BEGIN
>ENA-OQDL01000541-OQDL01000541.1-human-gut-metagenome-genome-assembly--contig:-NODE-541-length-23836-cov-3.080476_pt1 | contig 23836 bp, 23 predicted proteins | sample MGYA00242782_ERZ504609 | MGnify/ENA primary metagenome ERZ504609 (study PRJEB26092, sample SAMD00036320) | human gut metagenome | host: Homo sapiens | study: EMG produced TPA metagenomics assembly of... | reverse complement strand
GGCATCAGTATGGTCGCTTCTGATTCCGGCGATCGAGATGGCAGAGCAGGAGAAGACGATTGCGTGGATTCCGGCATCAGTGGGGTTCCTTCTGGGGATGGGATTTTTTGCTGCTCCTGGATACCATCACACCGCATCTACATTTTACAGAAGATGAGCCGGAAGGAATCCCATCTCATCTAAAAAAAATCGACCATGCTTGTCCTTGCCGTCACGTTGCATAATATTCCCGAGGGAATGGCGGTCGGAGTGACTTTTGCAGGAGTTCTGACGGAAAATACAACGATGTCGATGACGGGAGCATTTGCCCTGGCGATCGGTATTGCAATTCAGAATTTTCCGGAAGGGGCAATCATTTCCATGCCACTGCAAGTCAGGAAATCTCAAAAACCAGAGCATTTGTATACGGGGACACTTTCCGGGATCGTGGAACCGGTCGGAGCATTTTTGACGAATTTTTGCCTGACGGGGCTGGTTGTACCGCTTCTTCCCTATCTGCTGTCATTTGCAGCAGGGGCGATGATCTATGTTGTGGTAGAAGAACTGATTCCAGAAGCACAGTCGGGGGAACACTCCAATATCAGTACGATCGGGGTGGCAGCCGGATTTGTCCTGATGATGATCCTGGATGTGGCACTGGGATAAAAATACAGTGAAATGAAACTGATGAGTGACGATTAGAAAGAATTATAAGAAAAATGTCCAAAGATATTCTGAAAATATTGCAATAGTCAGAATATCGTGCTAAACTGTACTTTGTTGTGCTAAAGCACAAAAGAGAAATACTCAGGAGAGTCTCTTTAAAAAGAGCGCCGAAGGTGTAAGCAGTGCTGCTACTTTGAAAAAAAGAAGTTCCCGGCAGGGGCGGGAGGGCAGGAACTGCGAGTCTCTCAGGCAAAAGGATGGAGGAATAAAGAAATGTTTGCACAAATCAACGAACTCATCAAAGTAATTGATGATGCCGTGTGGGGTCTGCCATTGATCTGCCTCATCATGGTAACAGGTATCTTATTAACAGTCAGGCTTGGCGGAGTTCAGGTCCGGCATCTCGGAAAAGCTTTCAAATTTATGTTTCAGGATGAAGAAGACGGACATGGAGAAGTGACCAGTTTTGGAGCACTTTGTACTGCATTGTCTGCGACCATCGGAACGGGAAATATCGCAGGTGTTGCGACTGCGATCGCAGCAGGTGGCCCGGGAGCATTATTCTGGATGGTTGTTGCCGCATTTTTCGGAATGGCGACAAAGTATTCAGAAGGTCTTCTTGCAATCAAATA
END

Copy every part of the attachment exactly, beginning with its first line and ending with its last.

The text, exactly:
>ENA-OQDL01000541-OQDL01000541.1-human-gut-metagenome-genome-assembly--contig:-NODE-541-length-23836-cov-3.080476_pt1 | contig 23836 bp, 23 predicted proteins | sample MGYA00242782_ERZ504609 | MGnify/ENA primary metagenome ERZ504609 (study PRJEB26092, sample SAMD00036320) | human gut metagenome | host: Homo sapiens | study: EMG produced TPA metagenomics assembly of... | reverse complement strand
GGCATCAGTATGGTCGCTTCTGATTCCGGCGATCGAGATGGCAGAGCAGGAGAAGACGATTGCGTGGATTCCGGCATCAGTGGGGTTCCTTCTGGGGATGGGATTTTTTGCTGCTCCTGGATACCATCACACCGCATCTACATTTTACAGAAGATGAGCCGGAAGGAATCCCATCTCATCTAAAAAAAATCGACCATGCTTGTCCTTGCCGTCACGTTGCATAATATTCCCGAGGGAATGGCGGTCGGAGTGACTTTTGCAGGAGTTCTGACGGAAAATACAACGATGTCGATGACGGGAGCATTTGCCCTGGCGATCGGTATTGCAATTCAGAATTTTCCGGAAGGGGCAATCATTTCCATGCCACTGCAAGTCAGGAAATCTCAAAAACCAGAGCATTTGTATACGGGGACACTTTCCGGGATCGTGGAACCGGTCGGAGCATTTTTGACGAATTTTTGCCTGACGGGGCTGGTTGTACCGCTTCTTCCCTATCTGCTGTCATTTGCAGCAGGGGCGATGATCTATGTTGTGGTAGAAGAACTGATTCCAGAAGCACAGTCGGGGGAACACTCCAATATCAGTACGATCGGGGTGGCAGCCGGATTTGTCCTGATGATGATCCTGGATGTGGCACTGGGATAAAAATACAGTGAAATGAAACTGATGAGTGACGATTAGAAAGAATTATAAGAAAAATGTCCAAAGATATTCTGAAAATATTGCAATAGTCAGAATATCGTGCTAAACTGTACTTTGTTGTGCTAAAGCACAAAAGAGAAATACTCAGGAGAGTCTCTTTAAAAAGAGCGCCGAAGGTGTAAGCAGTGCTGCTACTTTGAAAAAAAGAAGTTCCCGGCAGGGGCGGGAGGGCAGGAACTGCGAGTCTCTCAGGCAAAAGGATGGAGGAATAAAGAAATGTTTGCACAAATCAACGAACTCATCAAAGTAATTGATGATGCCGTGTGGGGTCTGCCATTGATCTGCCTCATCATGGTAACAGGTATCTTATTAACAGTCAGGCTTGGCGGAGTTCAGGTCCGGCATCTCGGAAAAGCTTTCAAATTTATGTTTCAGGATGAAGAAGACGGACATGGAGAAGTGACCAGTTTTGGAGCACTTTGTACTGCATTGTCTGCGACCATCGGAACGGGAAATATCGCAGGTGTTGCGACTGCGATCGCAGCAGGTGGCCCGGGAGCATTATTCTGGATGGTTGTTGCCGCATTTTTCGGAATGGCGACAAAGTATTCAGAAGGTCTTCTTGCAATCAAATA